Irem Country Club – The May 4, 1931 Scranton Times-Tribune reported that P. D. Maxwell is “seated at the speakers table” at the annual golf dinner at Irem Country Club in Dallas, Pennsylvania “following the opening of the additional nine holes for play” which increased the course to 27 holes.  We assume the referenced person is Maxwell, who often went by his first and middle initials.  If so, it would seem unusual for Maxwell to speak at an event relating to the opening of an additional nine holes if he wasn’t involved in some way.  At this point, his presence is merely suspicious and, as a result, we haven’t listed Irem Country Club as a course Maxwell worked on.  However, we hope to find evidence clarifying whether or not he was involved.

Second trip to Scotland/England - Per Lawrence Journal-World, September 23, 1935, Maxwell “has made two trips to Scotland and England.”  While it is known Maxwell toured courses in Scotland and England in the fall of 1923, it is not clear when his other trip occurred.

Ledger Course in Philadelphia – The December 21, 1936 Hutchinson News mentions that Maxwell “built the beautiful Ledger course at Philadelphia.”  No evidence has been found of a golf course in Philadelphia with “Ledger” in its name.  While we suspect that this was an mistaken reference to Melrose, there remains a possibility that Maxwell designed another course in the Philadelphia area.

Shreveport Country Club – Maxwell played a golf match at Shreveport Country Club on March 27, 1937. [The (Shreveport) Times, March 28, 1937]  He commented that “with certain improvements, it could be made one of the best in the Southwest district.”  It is not clear whether there was a purpose to Maxwell's visit to Shreveport Country Club other than to play in the mentioned golf match.  We have found no other references to Maxwell at Shreveport Country Club and, accordingly, we have not listed it as a course that he worked on.  However, at this stage of his career, we are not aware of other instances of Maxwell playing in a golf match except in connection with prospective, ongoing or completed work at such course.  So we remain on the lookout for information regarding Maxwell’s visit to Shreveport Country Club and any potential connection to work there.

Wichita, Kansas Course in 1939 – The November 10, 1939 Daily Ardmoreite notes that Press Maxwell is leaving Ardmore for Wichita, Kansas “where he is associated with his father, Perry Maxwell, in building a golf course.”  The Wichita course that the Maxwells worked on has not yet been identified.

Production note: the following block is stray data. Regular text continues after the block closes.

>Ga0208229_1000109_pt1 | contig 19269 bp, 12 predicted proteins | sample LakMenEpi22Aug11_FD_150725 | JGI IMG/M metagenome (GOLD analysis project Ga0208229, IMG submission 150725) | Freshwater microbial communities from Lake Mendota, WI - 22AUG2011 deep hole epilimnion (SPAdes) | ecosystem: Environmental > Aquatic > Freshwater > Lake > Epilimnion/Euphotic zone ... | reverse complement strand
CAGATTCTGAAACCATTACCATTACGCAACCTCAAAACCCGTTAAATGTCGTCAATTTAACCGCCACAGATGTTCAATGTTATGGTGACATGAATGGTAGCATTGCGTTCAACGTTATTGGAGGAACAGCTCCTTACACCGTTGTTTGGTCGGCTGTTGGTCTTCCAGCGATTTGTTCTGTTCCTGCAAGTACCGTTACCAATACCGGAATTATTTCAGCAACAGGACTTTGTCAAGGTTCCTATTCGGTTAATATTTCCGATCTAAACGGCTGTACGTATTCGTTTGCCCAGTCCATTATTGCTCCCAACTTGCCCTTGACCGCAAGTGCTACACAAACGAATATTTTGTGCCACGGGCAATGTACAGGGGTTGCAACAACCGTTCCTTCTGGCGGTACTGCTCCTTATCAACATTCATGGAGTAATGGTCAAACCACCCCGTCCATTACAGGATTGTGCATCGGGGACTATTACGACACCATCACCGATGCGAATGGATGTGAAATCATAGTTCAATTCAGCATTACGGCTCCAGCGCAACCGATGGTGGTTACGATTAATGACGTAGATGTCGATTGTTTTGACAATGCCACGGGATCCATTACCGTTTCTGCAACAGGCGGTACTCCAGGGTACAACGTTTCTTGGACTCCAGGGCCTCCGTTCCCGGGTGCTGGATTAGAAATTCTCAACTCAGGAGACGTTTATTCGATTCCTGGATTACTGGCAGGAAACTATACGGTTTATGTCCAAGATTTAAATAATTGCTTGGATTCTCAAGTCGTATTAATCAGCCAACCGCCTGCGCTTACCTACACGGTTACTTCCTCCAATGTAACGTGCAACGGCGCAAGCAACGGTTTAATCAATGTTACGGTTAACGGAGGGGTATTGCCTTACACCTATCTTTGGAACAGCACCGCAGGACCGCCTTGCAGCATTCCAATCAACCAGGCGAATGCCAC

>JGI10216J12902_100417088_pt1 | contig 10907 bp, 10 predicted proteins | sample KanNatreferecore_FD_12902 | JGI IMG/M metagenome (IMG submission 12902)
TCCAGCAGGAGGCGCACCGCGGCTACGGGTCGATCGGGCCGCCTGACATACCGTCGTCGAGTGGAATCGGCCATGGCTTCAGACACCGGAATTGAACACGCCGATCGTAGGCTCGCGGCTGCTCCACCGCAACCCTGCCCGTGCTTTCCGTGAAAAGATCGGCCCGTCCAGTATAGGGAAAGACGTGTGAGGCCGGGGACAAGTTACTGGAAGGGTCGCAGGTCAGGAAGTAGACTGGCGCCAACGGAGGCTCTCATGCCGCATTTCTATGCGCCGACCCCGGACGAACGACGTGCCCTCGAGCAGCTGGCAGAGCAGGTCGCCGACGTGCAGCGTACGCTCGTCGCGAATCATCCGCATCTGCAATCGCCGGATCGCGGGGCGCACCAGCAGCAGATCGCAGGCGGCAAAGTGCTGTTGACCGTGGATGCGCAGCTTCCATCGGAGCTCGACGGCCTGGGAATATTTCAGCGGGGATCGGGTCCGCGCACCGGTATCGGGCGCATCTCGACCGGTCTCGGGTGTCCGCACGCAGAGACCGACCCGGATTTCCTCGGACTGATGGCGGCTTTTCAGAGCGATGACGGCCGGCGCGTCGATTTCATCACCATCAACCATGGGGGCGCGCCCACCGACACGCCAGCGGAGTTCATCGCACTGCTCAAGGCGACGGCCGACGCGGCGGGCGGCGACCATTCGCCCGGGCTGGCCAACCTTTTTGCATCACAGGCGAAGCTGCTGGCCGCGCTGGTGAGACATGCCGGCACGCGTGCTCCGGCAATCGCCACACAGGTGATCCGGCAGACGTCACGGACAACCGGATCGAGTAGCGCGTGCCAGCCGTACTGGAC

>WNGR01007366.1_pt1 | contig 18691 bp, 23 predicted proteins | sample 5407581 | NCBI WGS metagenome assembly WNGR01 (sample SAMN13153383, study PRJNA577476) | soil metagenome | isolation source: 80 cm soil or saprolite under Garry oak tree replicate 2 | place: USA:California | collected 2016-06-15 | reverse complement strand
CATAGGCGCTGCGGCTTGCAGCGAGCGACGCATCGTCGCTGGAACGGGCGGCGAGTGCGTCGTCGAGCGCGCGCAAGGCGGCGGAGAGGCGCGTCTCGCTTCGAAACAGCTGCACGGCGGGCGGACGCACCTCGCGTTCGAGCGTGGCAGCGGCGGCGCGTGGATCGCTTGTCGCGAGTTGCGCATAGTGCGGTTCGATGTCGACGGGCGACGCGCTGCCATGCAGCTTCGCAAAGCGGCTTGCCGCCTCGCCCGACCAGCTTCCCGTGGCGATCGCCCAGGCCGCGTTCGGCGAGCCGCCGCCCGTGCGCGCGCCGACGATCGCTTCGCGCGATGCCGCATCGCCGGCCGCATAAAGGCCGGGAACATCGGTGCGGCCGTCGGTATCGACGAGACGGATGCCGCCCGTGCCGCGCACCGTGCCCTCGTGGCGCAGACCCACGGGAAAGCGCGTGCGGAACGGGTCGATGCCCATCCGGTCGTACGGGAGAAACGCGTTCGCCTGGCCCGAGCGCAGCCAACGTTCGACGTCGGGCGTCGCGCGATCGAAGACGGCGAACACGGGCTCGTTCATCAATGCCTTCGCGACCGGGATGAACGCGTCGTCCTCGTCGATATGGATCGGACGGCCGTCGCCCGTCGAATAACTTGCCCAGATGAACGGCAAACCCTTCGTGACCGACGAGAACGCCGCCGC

New Jersey Dream Course – In May of 1941, Maxwell described his dream of building “the perfect course” in the undulating sand dunes of the New Jersey shore, which “would make for the finest topography in the world” for a golf course.  [Ogden Standard Examiner, May 18, 1941]  His plans included “an amphibious plane base so that wealthy New Yorkers could ferry down for a round of golf and return to the city within two or three hours.”  Maxwell’s description suggests that he had already identified a site for his dream course.  But where exactly and for whom? 

 

“Finest Course in the South” – The February 11, 1945 Daily Oklahoman notes that Maxwell had just signed a contract to begin work soon at an undisclosed location which he said would be “the finest course in the south.”  The timing does not appear to fit any of Maxwell’s known projects in the South.  Construction of Lakewood had begun the year before and Bayou DeSiard was still a full three years away.  So what was this unidentified project and was it actually built?

 

Eugene Grace’s Course – The September 21, 1945 Daily Ardmoreite notes that Maxwell designed “Eugene Grace’s private golf course at Philadelphia.”  Later authors mention Eugene Grace’s estate course.  To date, no evidence has been found of a golf course on Eugene Grace’s estate.  Rather, these mentions are most likely poorly worded references to Saucon Valley, which Eugene Grace ran in autocratic fashion.  However, we can’t entirely rule out the possibility that Maxwell in fact designed a personal course for Grace.

 

Meadowbrook Country Club - According to Chris Clouser, Maxwell family members stated in interviews that Perry and Press were originally engaged to work on Meadowbrook Country Club in Tulsa in 1948 and Press built the course based on Perry’s routing after his death.  However, the club credits only Press with the design and construction of the course.  [https://www.meadowbrookcc.net/course]  Since the family’s information contradicts the club’s and has not been verified, we have list Meadowbrook as a “mystery” rather than including it in the timeline.

Oakmont – The October 20, 1963 Daily Oklahoman states that Maxwell remodeled “Oakmont rear Pittsburgh.”  No evidence has been found supporting this claim, so it is not included in the timeline.  While we are skeptical that Maxwell in fact worked on Oakmont, we also cannot rule it out.